Prison picks pups for dollars, scents

State expects to save money by raising own drug sniffers

December 24, 2006|By Greg Garland | Greg Garland,Sun reporter

HAGERSTOWN -- At a month old, the dozen jet-black puppies being raised at a state prison compound aren't quite ready to take a nibble -- much less a bite -- out of crime. But give them time.

Soon enough, the Labrador retriever pups will be chasing balls scented with narcotics. The best eventually will become a valuable tool for corrections officers trying to rid prisons of illegal drugs and violence stemming from the drug trade.

While the Maryland Division of Correction has long trained detection and patrol dogs, the litter born Nov. 21 marks the first try at breeding and raising dogs on site, said Capt. Peter W. Anderson, commander of the canine unit.

The mother, Cayenne, has excellent detection ability and was purchased this year specifically for breeding, Anderson said. He arranged to breed her with, Romeo, a top-tier hunting dog from Virginia.

"They both have excellent bloodlines," he said.

Ordinarily, Anderson said, the agency would buy dogs that are 1 or 2 years old from private breeders and train them.

But sometimes, adult dogs don't do well in the confines of prisons, where sounds echo and slick surfaces make it hard for the animals to walk. And in the post-Sept. 11 world, dogs that are best suited for detection work are expensive and hard to find, he said.

Many prime canine candidates have been snatched up in recent years by federal, state and local law enforcement agencies that need them to sniff for explosives or bodies, he said.

To overcome that problem, Anderson came up with the idea of the on-site breeding program as a potential money-saver for state taxpayers.

"Prior to 9/11, we were able to purchase detector dogs for $1,000 to $1,500," he wrote in a memo to his supervisors earlier this year. "Currently, the average cost of detector dogs is between $3,000 and $4,000, occasionally higher. It is primarily a supply-and-demand issue; however, there is no end to this trend in sight."

He estimated that it would cost about $2,800 to breed and raise three dogs -- the minimum the prison system needs each year --compared with $9,000 to buy them from private breeders.

James J. Matarese, who heads the U.S. Police Canine Association's mid-Atlantic region, said suitable dogs are so scarce and expensive that many police agencies in the area are buying them from Europe.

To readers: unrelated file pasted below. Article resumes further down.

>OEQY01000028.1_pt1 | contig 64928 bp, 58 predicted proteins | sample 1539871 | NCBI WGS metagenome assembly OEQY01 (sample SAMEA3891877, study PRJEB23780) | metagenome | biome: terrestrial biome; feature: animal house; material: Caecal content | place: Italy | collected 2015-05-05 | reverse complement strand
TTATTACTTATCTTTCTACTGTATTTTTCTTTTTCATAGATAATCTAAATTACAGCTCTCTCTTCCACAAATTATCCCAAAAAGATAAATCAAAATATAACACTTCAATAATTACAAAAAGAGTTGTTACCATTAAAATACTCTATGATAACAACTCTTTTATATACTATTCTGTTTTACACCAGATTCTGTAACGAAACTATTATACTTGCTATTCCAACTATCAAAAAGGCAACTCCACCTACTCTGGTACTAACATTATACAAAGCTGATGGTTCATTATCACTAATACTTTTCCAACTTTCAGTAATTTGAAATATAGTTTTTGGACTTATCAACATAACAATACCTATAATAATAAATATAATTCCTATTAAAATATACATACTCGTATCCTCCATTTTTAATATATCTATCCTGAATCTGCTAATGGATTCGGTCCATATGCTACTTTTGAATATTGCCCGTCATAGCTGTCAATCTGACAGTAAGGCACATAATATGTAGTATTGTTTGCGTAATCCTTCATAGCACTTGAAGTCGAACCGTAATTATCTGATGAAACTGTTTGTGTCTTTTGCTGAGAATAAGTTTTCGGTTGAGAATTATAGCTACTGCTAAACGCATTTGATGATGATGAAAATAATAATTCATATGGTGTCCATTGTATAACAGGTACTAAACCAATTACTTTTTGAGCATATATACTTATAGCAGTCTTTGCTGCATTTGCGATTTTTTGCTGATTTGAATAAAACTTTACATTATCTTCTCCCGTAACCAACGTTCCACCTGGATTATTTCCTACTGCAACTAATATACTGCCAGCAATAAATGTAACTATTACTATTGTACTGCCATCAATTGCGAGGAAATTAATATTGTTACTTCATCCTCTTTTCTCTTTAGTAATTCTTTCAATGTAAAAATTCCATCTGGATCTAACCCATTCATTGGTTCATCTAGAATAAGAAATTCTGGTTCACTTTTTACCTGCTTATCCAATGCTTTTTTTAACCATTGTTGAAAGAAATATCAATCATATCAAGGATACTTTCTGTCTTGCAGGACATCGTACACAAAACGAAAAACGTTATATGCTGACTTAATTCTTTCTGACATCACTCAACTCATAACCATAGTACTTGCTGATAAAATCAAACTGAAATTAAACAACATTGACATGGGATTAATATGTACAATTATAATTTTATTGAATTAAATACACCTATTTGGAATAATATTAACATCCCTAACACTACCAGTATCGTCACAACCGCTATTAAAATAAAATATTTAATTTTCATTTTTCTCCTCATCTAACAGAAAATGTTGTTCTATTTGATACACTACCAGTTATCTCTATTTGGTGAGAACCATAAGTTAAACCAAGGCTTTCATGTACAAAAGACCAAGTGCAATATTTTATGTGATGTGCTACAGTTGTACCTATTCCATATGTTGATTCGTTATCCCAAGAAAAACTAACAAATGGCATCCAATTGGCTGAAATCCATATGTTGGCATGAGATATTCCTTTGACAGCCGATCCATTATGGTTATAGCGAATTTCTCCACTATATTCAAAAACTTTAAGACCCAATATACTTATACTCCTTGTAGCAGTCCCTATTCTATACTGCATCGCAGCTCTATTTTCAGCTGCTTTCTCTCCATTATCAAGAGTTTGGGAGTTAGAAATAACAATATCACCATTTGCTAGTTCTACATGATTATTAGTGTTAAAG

He said he knows of few other agencies that have gone as far as Maryland has to launch their own breeding program.

"The big picture is, if it works, they will be saving a lot of money," Matarese said. "They will also be able to train the dogs earlier."

Anderson said the prospect of earlier training was a big attraction because older dogs that test well in the field don't always handle the environment of a prison very well.

The tiled prison hallways and the metal grate walkways of cellblock tiers make for difficult footing for dogs, and leave some insecure and less effective, Anderson said.

Add the noise of doors slamming shut and men yelling, he said, and it creates a "high-stress environment" that causes some dogs to shut down and fail to perform effectively.

"We look for dogs that are extremely confident and that walk into that place like they own it," Anderson said.

He said there is a better chance of producing such dogs if they are introduced to the prison environment at a younger age, so they don't find it so distracting.

Anderson said he expects six to nine of the 12 puppies born to Cayenne and Romeo will pass muster and be brought into the K-9 unit after several months of training.

For now, they are being weaned from their mother in a fenced portion of a garage that is part of the canine unit headquarters. They sleep in a box, with a heat lamp providing warmth.

Training will begin in a few weeks -- as soon as the pups are ready to chase a ball impregnated with the scent of heroin, cocaine, marijuana and methamphetamine, he said.

"This is the most important age, the early weeks, in a dog's development," Anderson said. "If we can ingrain the odor of narcotics on them now, it's going to be hard-wired into their system."

The dogs will use their acute sense of smell to check visitors, staff and volunteers entering through checkpoints and during cell searches inside the prisons, Anderson said. They will also check incoming packages and mail, as well as vehicles in prison parking lots, he said.

Anderson says ridding Maryland's prisons of drugs is key to stemming inmate violence.

"I believe most of the violence can be related to disputes over drugs or other contraband, or an inmate on some kind of controlled dangerous substance," he said.

He said the dogs have been effective in helping corrections staff crack down on drug use in the prisons.

Statistics show that the percentage of inmates testing positive for drugs in random tests in the Jessup region nearly doubled between 2002 and 2004, a period in which canine staff was cut from 11 to seven positions.

Matarese, of the U.S. Canine Association, said Anderson's training program is regarded as "one of the best ones in the Mid-Atlantic region."

The puppies Anderson's unit is raising have not yet been named.

Anderson said a contest was launched Friday in which children of correctional officers statewide will have a chance to propose names over the next three weeks.

Winners will have their photo taken with the puppy and will be given a $25 gift certificate to a toy store chain that is participating.

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